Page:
We are not surprised that Spinoza looked upon human freedom as a dream, and rubbed of the sharp distinction between good and bad. Nor are we surprised that Strauss, when he went over into the ranks of materialism, thought the hope of individual immortality a delusion. While Christianity presents in a holy, personal, omnipresent, merciful God an object of worship infinitely more satisfactory than any shadowy, impersonal Absolute of German or Hindu speculation it never degrades man, as pantheism always does, "into a fleeting manifestation of the great impersonal spirit of nature." It seems to us that here in India one of the finest and most religious of races has sunk into hopelessness before the problem of delivering the world from sin, and that one of the reasons of its failure and despair has been the gradual elimination of the thought of sin. Îndian philosophy has almost destroyed the sense of personal guilt and thus has weakened the will. Not that men have been delivered from fear and the desire to do many things to placate the Heavenly Power, in order, through self-torture, to be reborn into some higher existence and at last to reach the painless calm of Deity. The world over, whatever be their philosophy, we hear men crying out "Can any human arm deliver us?" and one is stirred, it has been said, "with a deeper, broader sympathy for mankind, when he witnesses this universal sense of dependence,

than deism comes to take possession of it. In Jesus Christ I find the only true solution of the mystery."

This doctrine once received, we can explain in part the opposing evangelic statements. We cannot expect in a farnorthern hot-house all the splendor and luxuriance of the vegetation that borders the Amazon; we cannot condense the Torrid Zone, with all its vegetable wonders, into a glass cage, in our northern winter. And so Christ taught of the divine nature that, hedged about, and restricted, and humiliated in the prisoncage of our human flesh as He was, all the unspeakable glories of Heaven and of Him who is from everlasting to everlasting, were not revealed in the man of Nazareth. In Him was the fulness of the Godhead bodily, and pre-eminently His moral completeness, so far as the body can enclose and disclose the divine nature.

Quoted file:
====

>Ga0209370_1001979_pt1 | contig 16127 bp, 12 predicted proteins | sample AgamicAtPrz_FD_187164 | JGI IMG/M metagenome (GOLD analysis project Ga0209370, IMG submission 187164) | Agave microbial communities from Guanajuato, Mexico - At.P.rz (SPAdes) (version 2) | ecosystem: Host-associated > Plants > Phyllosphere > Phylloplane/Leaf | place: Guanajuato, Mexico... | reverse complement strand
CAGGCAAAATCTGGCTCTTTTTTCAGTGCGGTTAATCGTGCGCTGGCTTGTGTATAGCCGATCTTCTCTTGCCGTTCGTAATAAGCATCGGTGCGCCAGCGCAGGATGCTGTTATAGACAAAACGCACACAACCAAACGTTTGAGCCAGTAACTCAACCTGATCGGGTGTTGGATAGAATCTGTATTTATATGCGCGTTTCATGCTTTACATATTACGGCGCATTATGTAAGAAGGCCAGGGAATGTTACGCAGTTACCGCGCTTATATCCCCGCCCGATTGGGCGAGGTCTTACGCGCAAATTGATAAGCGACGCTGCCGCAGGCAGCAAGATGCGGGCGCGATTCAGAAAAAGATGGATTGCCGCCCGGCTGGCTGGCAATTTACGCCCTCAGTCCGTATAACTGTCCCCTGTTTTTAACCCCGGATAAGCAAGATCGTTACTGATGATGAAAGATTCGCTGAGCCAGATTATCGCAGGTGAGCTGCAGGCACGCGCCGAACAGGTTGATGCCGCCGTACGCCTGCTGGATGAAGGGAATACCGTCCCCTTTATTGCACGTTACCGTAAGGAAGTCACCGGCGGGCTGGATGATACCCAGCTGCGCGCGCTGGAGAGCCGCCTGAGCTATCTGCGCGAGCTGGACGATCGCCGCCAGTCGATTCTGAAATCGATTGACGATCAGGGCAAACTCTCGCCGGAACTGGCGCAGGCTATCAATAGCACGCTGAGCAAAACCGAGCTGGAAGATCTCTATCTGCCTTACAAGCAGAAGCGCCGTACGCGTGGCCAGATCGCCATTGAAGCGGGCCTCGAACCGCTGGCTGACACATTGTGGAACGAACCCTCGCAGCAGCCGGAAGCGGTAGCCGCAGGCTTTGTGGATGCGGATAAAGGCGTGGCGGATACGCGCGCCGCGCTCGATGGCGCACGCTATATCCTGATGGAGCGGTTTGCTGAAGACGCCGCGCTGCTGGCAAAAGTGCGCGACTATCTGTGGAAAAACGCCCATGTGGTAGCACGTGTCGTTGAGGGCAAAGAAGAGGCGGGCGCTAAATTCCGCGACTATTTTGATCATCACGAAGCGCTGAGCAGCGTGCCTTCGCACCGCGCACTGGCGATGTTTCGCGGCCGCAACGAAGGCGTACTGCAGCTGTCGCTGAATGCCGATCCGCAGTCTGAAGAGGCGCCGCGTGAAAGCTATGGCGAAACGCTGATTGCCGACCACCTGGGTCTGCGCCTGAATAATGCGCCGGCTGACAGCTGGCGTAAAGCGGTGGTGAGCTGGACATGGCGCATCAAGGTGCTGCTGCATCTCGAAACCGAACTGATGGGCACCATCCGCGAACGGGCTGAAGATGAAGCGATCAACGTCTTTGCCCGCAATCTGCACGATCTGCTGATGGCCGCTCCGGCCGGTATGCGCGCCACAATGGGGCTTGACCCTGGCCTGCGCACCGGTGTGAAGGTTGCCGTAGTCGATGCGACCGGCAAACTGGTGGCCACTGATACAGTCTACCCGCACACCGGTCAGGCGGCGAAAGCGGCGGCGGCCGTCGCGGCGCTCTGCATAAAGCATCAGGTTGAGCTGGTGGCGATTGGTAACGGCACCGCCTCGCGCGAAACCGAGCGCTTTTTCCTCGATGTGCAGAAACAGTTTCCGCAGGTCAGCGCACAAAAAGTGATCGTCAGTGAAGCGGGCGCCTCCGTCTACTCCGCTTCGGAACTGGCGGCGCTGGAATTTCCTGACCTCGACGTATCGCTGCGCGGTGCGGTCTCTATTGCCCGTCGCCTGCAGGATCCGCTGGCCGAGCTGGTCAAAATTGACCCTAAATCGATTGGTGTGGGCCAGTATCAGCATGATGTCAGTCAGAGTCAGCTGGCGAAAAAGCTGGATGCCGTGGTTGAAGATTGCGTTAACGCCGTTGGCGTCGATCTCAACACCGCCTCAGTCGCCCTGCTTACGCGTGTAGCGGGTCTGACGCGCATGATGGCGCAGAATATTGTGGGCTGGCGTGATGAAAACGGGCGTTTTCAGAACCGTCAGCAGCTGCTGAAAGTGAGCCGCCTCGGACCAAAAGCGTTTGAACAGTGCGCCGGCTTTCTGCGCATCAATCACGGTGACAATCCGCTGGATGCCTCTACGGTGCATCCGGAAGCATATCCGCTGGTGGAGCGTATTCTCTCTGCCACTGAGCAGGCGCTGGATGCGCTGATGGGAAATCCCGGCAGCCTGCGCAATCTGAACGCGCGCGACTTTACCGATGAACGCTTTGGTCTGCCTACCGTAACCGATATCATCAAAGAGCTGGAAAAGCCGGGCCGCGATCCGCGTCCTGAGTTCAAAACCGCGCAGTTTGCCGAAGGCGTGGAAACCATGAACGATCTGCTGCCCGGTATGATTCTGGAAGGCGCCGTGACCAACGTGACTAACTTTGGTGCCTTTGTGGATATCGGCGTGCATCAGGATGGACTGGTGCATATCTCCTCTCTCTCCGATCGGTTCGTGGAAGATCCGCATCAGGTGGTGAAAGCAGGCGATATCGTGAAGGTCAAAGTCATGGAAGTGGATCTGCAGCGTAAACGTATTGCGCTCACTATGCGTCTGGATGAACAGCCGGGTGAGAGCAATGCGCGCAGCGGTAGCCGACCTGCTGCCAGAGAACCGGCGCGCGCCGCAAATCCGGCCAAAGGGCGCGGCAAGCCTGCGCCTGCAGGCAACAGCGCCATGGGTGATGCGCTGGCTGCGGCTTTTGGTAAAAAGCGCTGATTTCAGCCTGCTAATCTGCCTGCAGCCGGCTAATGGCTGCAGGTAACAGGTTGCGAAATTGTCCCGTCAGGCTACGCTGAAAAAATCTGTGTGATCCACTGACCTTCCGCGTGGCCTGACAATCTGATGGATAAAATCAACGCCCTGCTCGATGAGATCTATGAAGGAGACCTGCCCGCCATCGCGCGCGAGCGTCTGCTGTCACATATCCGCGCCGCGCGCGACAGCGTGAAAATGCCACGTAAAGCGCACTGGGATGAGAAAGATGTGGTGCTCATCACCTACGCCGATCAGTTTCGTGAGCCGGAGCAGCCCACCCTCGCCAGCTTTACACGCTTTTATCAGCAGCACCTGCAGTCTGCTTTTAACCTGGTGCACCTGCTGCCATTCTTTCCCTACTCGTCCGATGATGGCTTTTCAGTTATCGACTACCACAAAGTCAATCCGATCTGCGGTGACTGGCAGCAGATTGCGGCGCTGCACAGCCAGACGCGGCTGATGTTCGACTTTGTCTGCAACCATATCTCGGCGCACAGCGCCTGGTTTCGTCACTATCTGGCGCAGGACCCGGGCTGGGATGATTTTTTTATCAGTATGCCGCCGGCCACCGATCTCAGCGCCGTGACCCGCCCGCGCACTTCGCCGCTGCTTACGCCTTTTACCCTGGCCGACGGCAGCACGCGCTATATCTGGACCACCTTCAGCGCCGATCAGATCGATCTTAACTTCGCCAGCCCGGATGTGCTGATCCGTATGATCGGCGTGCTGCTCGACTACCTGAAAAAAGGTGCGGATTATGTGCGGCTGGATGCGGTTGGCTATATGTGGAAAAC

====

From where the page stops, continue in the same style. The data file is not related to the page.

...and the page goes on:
Thus we learn that we are not to dissociate from the heart of God, from the very spiritual substance of Jehovah, either the person or the sacrificial work of Christ. He is the Lamb of God, and tells us of a sinlessness which is joined to lowliness and humility; a limitless capacity to suffer for love's sake, the widereaching, all-clasping sympathy of God; a sympathy as tender for the darkened children of Africa as for the proud races of Europe; a sympathy which embraces the famine-smitten millions of this land as well as the dwellers in England and America; a sympathy out of which, as out of the store-house, the workshop and the garden of the Almighty, have come Bethlehem, Calvary, the Man of Sorrows and acquainted with grief, the hands which turned leprosy into purity, and distress into joy; the white brow of death with the acanthine crown more lustrous than Cæsar's diadem, the suffering heart pierced with the spear, the uplifted mercy-seat, the immortal Cross burdened with a heavenly Victim who became thereon more than an earthly Victor. No wonder that while the world moves round, the Cross stands firm. No wonder that to the Christian all the light of sacred story and human hope gathers round it. No wonder that it has become the giant hinge of the gate which divides the empire of old night from the growing splendors of the Christian day! No wonder that St. Ambrose saw in its form the image of a destroying sword thrust into the earth. The upper end is the hilt about which is clasped almighty power. The outstretched arms are the guard, and its body is the sharp blade driven down into the head of the Old Red Dragon of sin.

What other faith has such a clear, decisive and satisfying message to carry into the fear-haunted and defiled sanctuary